06/25/2018 in: Educationalon
WHAT IS A CHRISTIAN WORLDVIEW AND WHY DOES IT MATTER?
Is there anything you can think of which is indispensable to your personal identity? Perhaps your hometown, family, or friends come to mind. While these are important aspects of what it means to be you, they do not travel physically with you everywhere you go. They are not present during those private moments while you are sitting in your room. But one thing sticks closer to you than your own reputation: it is your worldview.
The term worldview has been around for a long time.
First employed by philosopher Immanuel Kant, the concept of worldview (from the German word Weltanschauung) took on new significance for Christians with the publication of James Orr’s book, The Christian View of God and the World. But it has only been recently that Christians have taken interest in worldview studies as an essential task in the mandate to become serious Christian thinkers.
There are two main ways in which people employ the term worldview. One is philosophical; the other, sociological.
THE PHILOSOPHICAL DEFINITION
Although numerous good definitions for worldview might be offered for the philosophical sense of the term, I find the late philosopher Ronald Nash’s concise wording to be superior: “A worldview is a conceptual scheme by which we consciously or unconsciously. . . interpret and judge reality.” Notice the total scope indicated by the language. Our worldview acts upon both our conscious and unconscious impressions about everything around us.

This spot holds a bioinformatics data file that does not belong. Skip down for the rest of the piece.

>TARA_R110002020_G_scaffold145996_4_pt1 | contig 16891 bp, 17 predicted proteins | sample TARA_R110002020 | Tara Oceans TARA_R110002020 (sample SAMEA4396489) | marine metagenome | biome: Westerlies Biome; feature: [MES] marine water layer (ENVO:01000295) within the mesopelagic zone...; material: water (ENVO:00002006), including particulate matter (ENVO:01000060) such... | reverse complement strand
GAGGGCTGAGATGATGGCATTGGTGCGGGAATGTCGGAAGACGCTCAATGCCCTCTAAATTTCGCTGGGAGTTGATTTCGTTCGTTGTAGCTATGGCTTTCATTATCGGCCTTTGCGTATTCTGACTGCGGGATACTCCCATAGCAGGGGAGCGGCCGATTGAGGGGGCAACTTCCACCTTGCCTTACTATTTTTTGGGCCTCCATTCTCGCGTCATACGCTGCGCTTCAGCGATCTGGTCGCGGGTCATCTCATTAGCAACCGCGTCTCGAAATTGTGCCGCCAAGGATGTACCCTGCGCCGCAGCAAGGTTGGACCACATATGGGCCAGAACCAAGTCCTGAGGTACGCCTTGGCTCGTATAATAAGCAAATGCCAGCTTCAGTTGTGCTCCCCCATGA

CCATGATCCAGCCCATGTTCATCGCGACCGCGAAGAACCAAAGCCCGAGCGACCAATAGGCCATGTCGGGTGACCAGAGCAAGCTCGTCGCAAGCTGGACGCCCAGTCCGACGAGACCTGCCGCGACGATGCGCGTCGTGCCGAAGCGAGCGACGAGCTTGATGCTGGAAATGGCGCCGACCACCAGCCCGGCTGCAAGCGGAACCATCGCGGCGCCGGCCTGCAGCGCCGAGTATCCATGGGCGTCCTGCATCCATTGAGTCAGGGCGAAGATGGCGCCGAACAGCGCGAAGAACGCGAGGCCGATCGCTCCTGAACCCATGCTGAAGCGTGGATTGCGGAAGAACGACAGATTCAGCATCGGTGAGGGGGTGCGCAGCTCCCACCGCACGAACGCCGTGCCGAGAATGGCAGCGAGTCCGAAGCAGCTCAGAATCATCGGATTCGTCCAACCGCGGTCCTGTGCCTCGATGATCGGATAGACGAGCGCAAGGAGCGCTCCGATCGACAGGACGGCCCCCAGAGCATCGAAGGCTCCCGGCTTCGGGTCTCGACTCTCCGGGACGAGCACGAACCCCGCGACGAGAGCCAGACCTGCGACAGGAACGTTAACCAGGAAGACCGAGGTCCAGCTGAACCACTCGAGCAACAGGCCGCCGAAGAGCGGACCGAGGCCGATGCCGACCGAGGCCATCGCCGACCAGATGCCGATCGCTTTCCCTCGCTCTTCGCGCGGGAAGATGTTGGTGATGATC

If you have ever met someone who had a blind spot (anything from continuous body odor to an annoying personal habit), you know that we humans are not always aware of our own weaknesses. Our blind spots extend to our beliefs about reality, and since we are incapable of going it alone on our own wisdom, or even the collective wisdom of a community (with corporate blind spots), we must rely on an objective truth teller. This truth teller is God, the Creator of reality. He alone can steady our rudder in the sea of competing worldviews.
In broad terms, a worldview that is Christian examines cultural data and locates them within a pattern of belief that is consistent with the sacred text of Scripture, but also with the broader Christian intellectual tradition.
In other words, whenever we encounter an idea, we ask whether the issue relates variously to how God created the world, how humans through sin have corrupted the world, or how the world through the work of Jesus Christ is in the process of being redeemed and restored.
Developing a Christian worldview is important for the Christ-follower because it tempers the way we interact with and assess the fallen world in which we live. Some Christians fall into the trap of being shocked about beliefs that secular persons express on a given issue. We must remember that worldviews serve the function of eyeglasses, helping a person to focus on the world around him in a meaningful way. Think of a trip to your local optometrist’s office: you are asked to stare at a chart without the aid of corrective lenses. With each new lens, you are asked to choose either A or B. By the time you are finished, you see clearly. Without help, you may struggle to see at all.
THE SOCIOLOGICAL DEFINITION
The sociological definition of worldview recognizes that all conceptual systems are embedded in the culture. Think about the old Palmolive commercial on television: in it, a woman sits in a salon while getting her nails done. Her stylist, Madge, sits across from her, praising how wonderful Palmolive dishwashing liquid is and how gentle it is on the hands. Inevitably, the woman says to Madge, “I can’t wait to try Palmolive!” Madge looks down at the woman’s hands, which are immersed in a tub of liquid: “You’re already soaking in it.”
For all of the discussions Christians hold about “engaging culture,” the reality is that long before we started thinking strategy, culture had already engaged us. Our society has a worldview all its own, which operates on our open imaginations, desires, and wills constantly. Worldviews also act like filters: they are totalizing and jealous. They are variously subtle, overt, systemic, systematic, faithful, or insidious.